Architects: Pinearq, Brullet-De Luna Arquitectes
Location: Avinguda del Baix Llobregat, 08970 St Joan Despí, Spain
Architects: Brullet-De Luna Arquitectes + Pinearq - Albert de Pineda Àlvarez (Pinearq), Manuel Brullet Tenas and Alfonso de Luna (Brullet-De Luna Arquitectes)
Collaborators: Marcial Novo Mazuelos, Juan Sainz de los Terrenos
Area: 45725.0 sqm
Project Year: 2010
Photographs: FG+SG, Courtesy of Brullet-De Luna Arquitectes, Courtesy of Pinearq
The Sant Joan Despí Doctor Moisès Broggi’s Hospital is a new construction that caters for a population of 300.000 people from the towns of Baix Llobregat country, Barcelona. The disposition and organization of the hospital inside the plot is determined by the access, the orientation and the topographic conditions of the land.
The access conditions and the relationship with the surroundings explain the adopted solution. In fact, the land has a long limiting area located towards the north where the Baix Llobregat Avenue is. The main access is located along the South East of the plot, on the highest point, where one can access the outpatient area. The entrance is independent and is located on the North façade of the Baix Llobregat Avenue, where there is an easier access because of the public transport.
Moreover, with the idea of differentiating the entrances according to the function, the emergency access is located on the extreme North East of the site. This access is located on the lowest point, one floor under the main entrance. Finally, the loading and unloading area is located in this part.
A compact building has been created in order to solve the following technical and functional concepts: To achieve a healthcare corridor and a public corridor which have no interference between one and the other, and allow a clear orientation for public users with the constant relationship between exterior and interior of the building. From this point, the solution is to locate the Assistance care zones in the basement -1, to avoid having patient rooms on the entrance floor. An independent entrance for the outpatient services allows the access to external visitors from two different entrances.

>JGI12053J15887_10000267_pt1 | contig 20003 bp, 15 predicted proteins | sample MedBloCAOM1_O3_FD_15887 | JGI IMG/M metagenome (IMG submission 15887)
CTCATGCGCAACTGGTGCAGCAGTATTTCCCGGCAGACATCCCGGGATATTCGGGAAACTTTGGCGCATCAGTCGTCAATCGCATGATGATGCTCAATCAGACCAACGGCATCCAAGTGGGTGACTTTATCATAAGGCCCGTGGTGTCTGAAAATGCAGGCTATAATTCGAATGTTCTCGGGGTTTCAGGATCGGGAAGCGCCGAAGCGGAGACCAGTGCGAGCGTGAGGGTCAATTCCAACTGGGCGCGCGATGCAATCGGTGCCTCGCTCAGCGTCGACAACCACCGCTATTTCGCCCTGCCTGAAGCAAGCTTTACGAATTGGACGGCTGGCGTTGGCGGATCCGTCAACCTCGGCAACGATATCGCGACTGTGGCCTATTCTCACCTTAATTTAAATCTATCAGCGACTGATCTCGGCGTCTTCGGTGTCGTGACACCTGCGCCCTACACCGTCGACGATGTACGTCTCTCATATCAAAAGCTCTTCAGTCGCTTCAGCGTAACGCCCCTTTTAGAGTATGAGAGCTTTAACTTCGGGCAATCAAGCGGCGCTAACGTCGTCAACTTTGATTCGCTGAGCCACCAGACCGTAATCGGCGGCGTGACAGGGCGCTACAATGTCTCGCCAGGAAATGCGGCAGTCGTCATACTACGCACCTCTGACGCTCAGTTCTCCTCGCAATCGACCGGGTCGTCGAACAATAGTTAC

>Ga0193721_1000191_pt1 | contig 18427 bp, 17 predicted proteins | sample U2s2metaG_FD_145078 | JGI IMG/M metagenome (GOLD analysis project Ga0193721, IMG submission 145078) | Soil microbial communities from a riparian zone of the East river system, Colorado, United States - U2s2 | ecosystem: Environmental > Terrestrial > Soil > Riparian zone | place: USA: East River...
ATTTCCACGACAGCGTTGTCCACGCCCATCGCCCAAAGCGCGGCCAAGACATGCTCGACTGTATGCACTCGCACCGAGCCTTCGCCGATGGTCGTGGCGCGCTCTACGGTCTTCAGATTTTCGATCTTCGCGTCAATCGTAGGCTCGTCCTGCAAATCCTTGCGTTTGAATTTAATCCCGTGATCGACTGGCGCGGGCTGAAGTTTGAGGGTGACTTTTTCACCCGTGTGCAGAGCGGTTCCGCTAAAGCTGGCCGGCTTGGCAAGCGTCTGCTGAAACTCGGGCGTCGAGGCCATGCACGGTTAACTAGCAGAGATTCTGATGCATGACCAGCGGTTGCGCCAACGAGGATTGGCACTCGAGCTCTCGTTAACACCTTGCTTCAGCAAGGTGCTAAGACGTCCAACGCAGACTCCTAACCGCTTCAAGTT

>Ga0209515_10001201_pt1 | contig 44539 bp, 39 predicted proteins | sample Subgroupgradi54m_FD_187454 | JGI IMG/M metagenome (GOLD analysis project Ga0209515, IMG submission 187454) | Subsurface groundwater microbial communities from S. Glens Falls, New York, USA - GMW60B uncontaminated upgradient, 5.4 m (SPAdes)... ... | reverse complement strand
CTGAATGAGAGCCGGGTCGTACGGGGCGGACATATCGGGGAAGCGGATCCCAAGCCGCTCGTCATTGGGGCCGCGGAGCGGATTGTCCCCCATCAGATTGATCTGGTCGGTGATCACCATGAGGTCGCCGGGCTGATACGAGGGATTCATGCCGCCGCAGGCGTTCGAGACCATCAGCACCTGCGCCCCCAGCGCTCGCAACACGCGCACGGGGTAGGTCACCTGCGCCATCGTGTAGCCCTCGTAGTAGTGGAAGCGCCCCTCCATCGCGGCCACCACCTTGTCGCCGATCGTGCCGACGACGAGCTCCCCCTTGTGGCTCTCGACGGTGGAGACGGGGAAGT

The wards are organized with all the patient rooms orientated towards the South and to the new park, with views onto a wooded area which is very quiet. No hospitalization unit has been left isolated from the rest, allowing the healthcare workers to interrelate and to stay in constant communication. This has been achieved locating four units on the first floor, three units on the second and another three units on the third floor.
3. Outpatient Facilities: This area is distinguished from the rest of the hospital area, in order to improve its function. The built wards are wider in order to adapt to the different timetables and to maximize natural lighting through overhead lighting, no need of extra patios and building a compact premise to reduce the operating costs.
4. Building Volume: An extensive building together with an important green area has been achieved, as well as a reduction of the public internal corridors in order to give the hospital a more rational function. Besides it being a compact building and concentrating various spaces underground, patios also play an important part of the design, allowing the different spaces and rooms to have natural light. Despite being a large building, a discrete urban mark is intended.
5. Sustainability: Sustainability has been part of the design process since the beginning. Energy efficiency has been obtained thanks to the building’s orientation, closed towards the North and open towards the South, and façade design, with brise-soleils controlling the natural sunlight. Improvements has been achieved also through technical and mechanical equipments such as photovoltaic installations and rainwater re-use systems.